This Comment examines whether South Africa’s treaty obligations conflict with the requirement of the country’s government to provide electricity to a burgeoning home-owning population. Section II introduces Eskom, South Africa’s largest utility company, which produces most of the electricity used in South Africa and surrounding countries. Section III discusses South Africa’s role in the Southern Africa Power Pool and the additional obligations this membership places on the country. Section IV then examines the controversial loan that South Africa received from the World Bank to assist in building the Medupi coal-fired power plant. Section V illustrates South Africa’s climate change obligations imposed by its commitment to the United Nations Framework Convention on Climate Change and the Millennium Development Goals the country agreed to meet. Lastly, Section VI examines the relationship between the World Bank loan for the Medupi coal-fired power plant and South Africa’s treaty obligations to reduce greenhouse gas (GHG) emissions. This Comment then proposes the establishment of regulations to reconcile conflicting decisions or obligations of international institutions.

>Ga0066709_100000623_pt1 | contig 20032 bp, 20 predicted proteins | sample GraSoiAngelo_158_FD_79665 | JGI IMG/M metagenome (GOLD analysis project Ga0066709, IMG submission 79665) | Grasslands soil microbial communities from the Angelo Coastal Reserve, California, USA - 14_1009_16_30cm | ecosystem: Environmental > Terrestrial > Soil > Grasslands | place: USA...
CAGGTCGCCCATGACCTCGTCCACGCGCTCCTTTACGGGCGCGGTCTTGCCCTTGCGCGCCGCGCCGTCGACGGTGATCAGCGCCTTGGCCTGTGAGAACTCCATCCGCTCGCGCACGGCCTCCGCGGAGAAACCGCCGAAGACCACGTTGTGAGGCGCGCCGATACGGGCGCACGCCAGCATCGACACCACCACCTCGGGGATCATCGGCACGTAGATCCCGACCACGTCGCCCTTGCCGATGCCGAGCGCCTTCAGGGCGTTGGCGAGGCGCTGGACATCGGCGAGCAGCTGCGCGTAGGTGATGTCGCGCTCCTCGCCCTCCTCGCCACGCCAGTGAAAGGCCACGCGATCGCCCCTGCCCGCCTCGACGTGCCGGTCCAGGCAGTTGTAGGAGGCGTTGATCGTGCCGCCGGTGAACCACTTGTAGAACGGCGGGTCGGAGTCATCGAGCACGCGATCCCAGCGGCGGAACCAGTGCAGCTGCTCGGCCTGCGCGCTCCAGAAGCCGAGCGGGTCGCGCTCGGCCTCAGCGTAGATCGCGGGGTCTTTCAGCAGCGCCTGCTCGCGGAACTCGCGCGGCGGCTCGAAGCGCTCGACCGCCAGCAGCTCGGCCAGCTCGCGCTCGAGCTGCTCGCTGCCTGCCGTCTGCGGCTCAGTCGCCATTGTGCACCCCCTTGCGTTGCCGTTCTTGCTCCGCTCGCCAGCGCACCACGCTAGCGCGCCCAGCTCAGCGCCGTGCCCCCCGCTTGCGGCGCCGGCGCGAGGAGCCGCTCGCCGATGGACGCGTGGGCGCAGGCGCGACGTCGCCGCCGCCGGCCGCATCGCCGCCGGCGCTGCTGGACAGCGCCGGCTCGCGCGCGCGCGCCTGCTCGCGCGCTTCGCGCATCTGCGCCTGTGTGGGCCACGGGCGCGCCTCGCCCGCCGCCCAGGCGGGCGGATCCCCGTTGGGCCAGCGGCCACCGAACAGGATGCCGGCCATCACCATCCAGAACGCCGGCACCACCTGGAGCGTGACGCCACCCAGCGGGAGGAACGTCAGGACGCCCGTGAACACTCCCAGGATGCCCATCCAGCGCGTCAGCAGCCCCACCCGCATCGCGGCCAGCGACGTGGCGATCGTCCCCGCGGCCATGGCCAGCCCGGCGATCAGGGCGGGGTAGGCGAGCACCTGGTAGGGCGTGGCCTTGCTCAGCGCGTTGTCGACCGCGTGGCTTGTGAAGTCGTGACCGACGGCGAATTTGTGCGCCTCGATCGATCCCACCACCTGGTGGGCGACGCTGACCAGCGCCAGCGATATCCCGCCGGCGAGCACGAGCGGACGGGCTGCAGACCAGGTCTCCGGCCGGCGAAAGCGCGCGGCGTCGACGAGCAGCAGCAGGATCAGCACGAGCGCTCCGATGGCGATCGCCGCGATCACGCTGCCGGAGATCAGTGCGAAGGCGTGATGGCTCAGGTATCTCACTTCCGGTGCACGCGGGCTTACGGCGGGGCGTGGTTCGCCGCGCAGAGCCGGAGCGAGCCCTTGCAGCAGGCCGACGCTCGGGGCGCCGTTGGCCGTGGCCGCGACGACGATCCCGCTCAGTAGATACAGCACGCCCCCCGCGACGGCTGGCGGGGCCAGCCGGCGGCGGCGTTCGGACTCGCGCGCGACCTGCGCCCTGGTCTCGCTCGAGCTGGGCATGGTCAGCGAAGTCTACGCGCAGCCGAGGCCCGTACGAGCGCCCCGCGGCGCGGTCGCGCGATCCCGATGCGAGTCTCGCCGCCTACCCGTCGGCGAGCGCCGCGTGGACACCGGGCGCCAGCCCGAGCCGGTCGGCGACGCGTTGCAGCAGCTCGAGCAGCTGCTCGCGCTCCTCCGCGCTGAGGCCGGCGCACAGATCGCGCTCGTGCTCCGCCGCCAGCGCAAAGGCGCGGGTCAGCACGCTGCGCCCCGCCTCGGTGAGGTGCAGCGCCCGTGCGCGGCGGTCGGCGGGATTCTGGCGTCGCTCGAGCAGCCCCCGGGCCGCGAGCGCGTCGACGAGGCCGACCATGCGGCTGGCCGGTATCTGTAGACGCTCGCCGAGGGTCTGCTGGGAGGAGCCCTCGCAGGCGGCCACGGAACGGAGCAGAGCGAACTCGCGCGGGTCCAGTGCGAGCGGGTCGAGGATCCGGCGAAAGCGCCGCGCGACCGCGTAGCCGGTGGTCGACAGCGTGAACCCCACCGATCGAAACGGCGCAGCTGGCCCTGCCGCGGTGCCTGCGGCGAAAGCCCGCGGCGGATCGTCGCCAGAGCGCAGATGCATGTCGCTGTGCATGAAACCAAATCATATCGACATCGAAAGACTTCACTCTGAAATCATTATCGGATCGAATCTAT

Brittany D. Botterill,
South Africa's Electricity Crisis: The Need to Reconcile Environmental Policy Decisions with International Treaties,
San Diego J. Climate & Energy L.
Available at: http://digital.sandiego.edu/jcel/vol4/iss1/9